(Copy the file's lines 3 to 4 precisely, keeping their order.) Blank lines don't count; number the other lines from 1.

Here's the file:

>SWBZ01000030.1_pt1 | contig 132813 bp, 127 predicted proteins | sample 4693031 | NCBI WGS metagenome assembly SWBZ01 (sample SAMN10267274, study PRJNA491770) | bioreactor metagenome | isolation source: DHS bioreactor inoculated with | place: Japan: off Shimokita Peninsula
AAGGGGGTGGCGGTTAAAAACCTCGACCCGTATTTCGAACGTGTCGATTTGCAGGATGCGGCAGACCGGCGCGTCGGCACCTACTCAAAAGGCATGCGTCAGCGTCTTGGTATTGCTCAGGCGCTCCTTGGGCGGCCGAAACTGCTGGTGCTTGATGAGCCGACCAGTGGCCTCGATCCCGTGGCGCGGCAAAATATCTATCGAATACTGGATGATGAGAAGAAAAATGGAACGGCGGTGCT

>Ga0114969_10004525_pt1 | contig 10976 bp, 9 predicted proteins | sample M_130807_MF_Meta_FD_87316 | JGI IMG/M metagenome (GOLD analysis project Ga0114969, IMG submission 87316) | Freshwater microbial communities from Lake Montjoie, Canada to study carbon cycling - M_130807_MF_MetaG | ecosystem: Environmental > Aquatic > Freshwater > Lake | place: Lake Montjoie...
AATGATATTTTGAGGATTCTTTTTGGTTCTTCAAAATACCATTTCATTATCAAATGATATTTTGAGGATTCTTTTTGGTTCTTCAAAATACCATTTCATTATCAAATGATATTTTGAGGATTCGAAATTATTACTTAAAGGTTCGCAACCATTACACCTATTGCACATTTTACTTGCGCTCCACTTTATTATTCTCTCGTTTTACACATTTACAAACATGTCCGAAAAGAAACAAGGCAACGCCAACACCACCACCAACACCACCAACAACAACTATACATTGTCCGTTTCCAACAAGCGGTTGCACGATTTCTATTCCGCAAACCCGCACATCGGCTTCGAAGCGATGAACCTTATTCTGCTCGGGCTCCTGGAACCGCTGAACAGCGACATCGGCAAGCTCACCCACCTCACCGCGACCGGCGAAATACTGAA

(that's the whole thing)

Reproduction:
>Ga0114969_10004525_pt1 | contig 10976 bp, 9 predicted proteins | sample M_130807_MF_Meta_FD_87316 | JGI IMG/M metagenome (GOLD analysis project Ga0114969, IMG submission 87316) | Freshwater microbial communities from Lake Montjoie, Canada to study carbon cycling - M_130807_MF_MetaG | ecosystem: Environmental > Aquatic > Freshwater > Lake | place: Lake Montjoie...
AATGATATTTTGAGGATTCTTTTTGGTTCTTCAAAATACCATTTCATTATCAAATGATATTTTGAGGATTCTTTTTGGTTCTTCAAAATACCATTTCATTATCAAATGATATTTTGAGGATTCGAAATTATTACTTAAAGGTTCGCAACCATTACACCTATTGCACATTTTACTTGCGCTCCACTTTATTATTCTCTCGTTTTACACATTTACAAACATGTCCGAAAAGAAACAAGGCAACGCCAACACCACCACCAACACCACCAACAACAACTATACATTGTCCGTTTCCAACAAGCGGTTGCACGATTTCTATTCCGCAAACCCGCACATCGGCTTCGAAGCGATGAACCTTATTCTGCTCGGGCTCCTGGAACCGCTGAACAGCGACATCGGCAAGCTCACCCACCTCACCGCGACCGGCGAAATACTGAA